The story of Theophany shows us the beginning of Jesus’ ministry, and it shows us what the whole trajectory of Jesus’ ministry will be. God became man and he entered into every part of creation, even the inaccessible and remote parts.

The ancient Israelites were not seafaring people. To them, water represented the strange and unpredictable part of nature that they needed to water their crops and their animals. But the ocean and the rivers represented chaos and confusion to them. The oceans were this vast expanse that ships went out into, never to return. The psalms we read during the Royal Hours of Theophany spoke of the fear of Israel. They said things like, “my enemies attack me.” They ask God to, “lift up your hand against pride, against the evil things that the enemy has done in the holy place.”

We do not have the same relationship with the ocean. But we do have uncertainty in life. We don’t know if we will have our jobs next year. We don’t know how we will pay our bills. We don’t know how to be better parents, or how to find happiness. We also live in a chaotic and unpredictable and cruel world. When God himself comes and is baptized in this water, it is a statement about how God fills all things.

The hymns and psalms of Theophany tell us that, “the waters were afraid” when Christ descended into the Jordan. The chaotic soup of misery is terrified of Christ. The question is if we want God everywhere. Do I want God to be with me at all times? As sinners we are ambivalent to God’s presence because we are ashamed. We fear that God is a tyrant who will strike us down in a rage. We want the good things that God gives us, but we fear that he is easily offended. And so hardships become the context in which we resent God’s presence. You were there, God, but you did not do what I wanted! When our lives are like the ship on the storm-tossed sea we think God has abandoned us.

The truth is that God is always with us. But that will always be bad news until we understand that God is not a tyrant. Unless we accept a different picture of who God is, we will always see Him either as a volatile judge or a stingy and begrudging caretaker. Jesus shows us who God is in his baptism. He turns cruel fallen nature into blessing.

Does that mean that Jesus has given us a guarantee that if we follow him we will never have hardships? Will he make cruel nature, uncertainty, sadness and sighing disappear? At the end of time he will, but not right now. Holy people suffer and die.

How does he Jesus defeat chaotic and cruel nature, bodily sicknesses, disappointments, broken relationships, uncertainty? How does he change our perception of God?

He dies this by changing our perception of who we can be. He shows us a way to be truly human, and in doing so he shows us the glory of God. Jesus changes our perception of hardships, and gives us a new way of reacting to them. He changes our perception of who our enemy is! Who is our enemy? Sin. When we read the psalms about the enemy attacking, right after that we read the psalm that says, “against thee only have I sinned.” We read in the hymnography of Theophany a prayer that God will, “deliver us from every gloomy and harmful transgression.” My own sin is my only real enemy, since God is more mighty than all other enemies.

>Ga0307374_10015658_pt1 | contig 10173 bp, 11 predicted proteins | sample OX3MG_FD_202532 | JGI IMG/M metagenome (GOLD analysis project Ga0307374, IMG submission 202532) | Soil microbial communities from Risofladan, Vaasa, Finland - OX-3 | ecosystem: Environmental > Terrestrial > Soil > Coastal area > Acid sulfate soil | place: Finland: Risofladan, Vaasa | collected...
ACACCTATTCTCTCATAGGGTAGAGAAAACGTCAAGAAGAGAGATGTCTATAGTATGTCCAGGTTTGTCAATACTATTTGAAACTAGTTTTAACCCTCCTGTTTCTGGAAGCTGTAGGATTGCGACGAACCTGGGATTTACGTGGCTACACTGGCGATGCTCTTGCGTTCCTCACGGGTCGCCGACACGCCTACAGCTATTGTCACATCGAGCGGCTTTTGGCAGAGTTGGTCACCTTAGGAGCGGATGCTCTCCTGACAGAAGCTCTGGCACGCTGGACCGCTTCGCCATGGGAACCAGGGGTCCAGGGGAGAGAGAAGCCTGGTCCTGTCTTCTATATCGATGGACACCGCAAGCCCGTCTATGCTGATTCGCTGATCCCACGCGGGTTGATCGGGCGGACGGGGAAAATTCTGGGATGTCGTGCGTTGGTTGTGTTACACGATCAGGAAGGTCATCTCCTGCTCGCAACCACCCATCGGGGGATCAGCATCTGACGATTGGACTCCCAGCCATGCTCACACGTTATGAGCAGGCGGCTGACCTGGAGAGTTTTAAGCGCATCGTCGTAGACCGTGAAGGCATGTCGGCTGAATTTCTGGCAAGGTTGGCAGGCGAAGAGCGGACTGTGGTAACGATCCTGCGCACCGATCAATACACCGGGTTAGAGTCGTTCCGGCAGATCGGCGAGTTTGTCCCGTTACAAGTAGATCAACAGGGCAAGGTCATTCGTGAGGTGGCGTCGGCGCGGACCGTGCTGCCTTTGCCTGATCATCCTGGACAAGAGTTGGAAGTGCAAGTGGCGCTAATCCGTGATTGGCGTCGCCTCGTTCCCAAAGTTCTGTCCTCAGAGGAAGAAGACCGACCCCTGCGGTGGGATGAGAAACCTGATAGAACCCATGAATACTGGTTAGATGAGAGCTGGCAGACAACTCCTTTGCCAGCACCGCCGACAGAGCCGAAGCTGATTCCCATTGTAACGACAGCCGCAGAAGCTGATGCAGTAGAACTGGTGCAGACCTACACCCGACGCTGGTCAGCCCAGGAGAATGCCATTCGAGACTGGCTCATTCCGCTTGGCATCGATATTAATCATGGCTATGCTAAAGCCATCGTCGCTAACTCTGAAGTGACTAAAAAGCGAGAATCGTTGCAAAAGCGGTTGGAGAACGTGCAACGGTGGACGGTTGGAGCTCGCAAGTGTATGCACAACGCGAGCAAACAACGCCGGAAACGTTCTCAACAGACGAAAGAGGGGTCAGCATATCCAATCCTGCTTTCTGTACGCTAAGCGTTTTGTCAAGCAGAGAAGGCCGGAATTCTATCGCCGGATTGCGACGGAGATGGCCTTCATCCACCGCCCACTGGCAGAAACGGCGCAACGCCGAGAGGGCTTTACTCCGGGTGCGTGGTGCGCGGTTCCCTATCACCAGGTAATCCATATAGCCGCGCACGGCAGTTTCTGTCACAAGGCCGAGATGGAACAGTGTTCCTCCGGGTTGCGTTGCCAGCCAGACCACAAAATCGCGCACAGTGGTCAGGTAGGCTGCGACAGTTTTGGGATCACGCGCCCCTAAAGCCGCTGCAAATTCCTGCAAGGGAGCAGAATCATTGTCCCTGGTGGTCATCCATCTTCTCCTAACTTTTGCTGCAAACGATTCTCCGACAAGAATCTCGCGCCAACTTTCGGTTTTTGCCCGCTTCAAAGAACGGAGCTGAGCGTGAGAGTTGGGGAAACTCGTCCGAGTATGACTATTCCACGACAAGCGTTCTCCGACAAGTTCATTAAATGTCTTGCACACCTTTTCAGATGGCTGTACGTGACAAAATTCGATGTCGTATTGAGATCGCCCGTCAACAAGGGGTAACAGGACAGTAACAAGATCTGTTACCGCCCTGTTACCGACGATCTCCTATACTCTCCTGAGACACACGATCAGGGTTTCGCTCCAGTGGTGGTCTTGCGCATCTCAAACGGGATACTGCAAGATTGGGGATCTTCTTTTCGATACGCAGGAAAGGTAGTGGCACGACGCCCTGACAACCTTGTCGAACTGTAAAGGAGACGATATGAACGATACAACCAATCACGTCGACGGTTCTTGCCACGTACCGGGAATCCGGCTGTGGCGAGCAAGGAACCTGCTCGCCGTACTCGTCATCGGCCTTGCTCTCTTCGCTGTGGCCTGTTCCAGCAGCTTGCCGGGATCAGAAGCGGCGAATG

It is through obedience to his father, through humility and through love that Jesus conquers the fearful and chaotic nature. He conquers our fear of nature by being fearless. He conquers our mindless reactivity to hardships by being mindful in the midst of hardships. He conquers our fear and weakness by being steadfast and faithful. He conquers our sins by his death on the cross. One day he will also make all suffering to cease, but in the mean time he has given us a path of existence that is not enslaved to the cruelty of nature.

Jesus is determined to love us and to transform us into people who love God and love one another. And by giving us the example of his ministry, starting with his birth and going through the road to the cross, and by ascending to heaven, he shows us a way to wander. This is how to be truly alive. This is how to walk in the midst of the Jordan. By pouring out his Holy Spirit on us, he gives us the ability to walk together with him.

Jesus makes hardships and uncertainty the context for loving and serving others. Disappointments and grief become a context in which to praise God defiantly, and give to others out of our poverty. Trauma and fear and guilt are the context in which to worship God, and encourage our neighbor. They are not the context of defeat but the context of victory for the person who, like Jesus, obeys the Father and single-mindedly wishes to love his neighbor.

The Troparion of Theophany says, “When Thou O Lord was baptized in the Jordan the worship of the Trinity was made manifest …” It is easy how the reality of the Trinity is made manifest. The Father speaks, the Spirit descends like a dove, and the Son is being baptized and recognized by the Father and the Spirit. One, two, three. But so far we have only described the existence of Trinity, not the worship of the Trinity.

The worship of the Trinity is how Jesus offers his life as a sacrifice to the Father. The worship of the Trinity happens when you and I take up our cross and follow Christ. The voice of the Father says, “listen to him.” But in this episode Jesus is hardly saying anything. What shall we listen to? His obedience. His humility. His example. Listen to how the worship of the Trinity is made manifest in the self-denial of Christ as he begins the ministry which will take him to the cross, to the grave, and then give unto all of us a resurrection.

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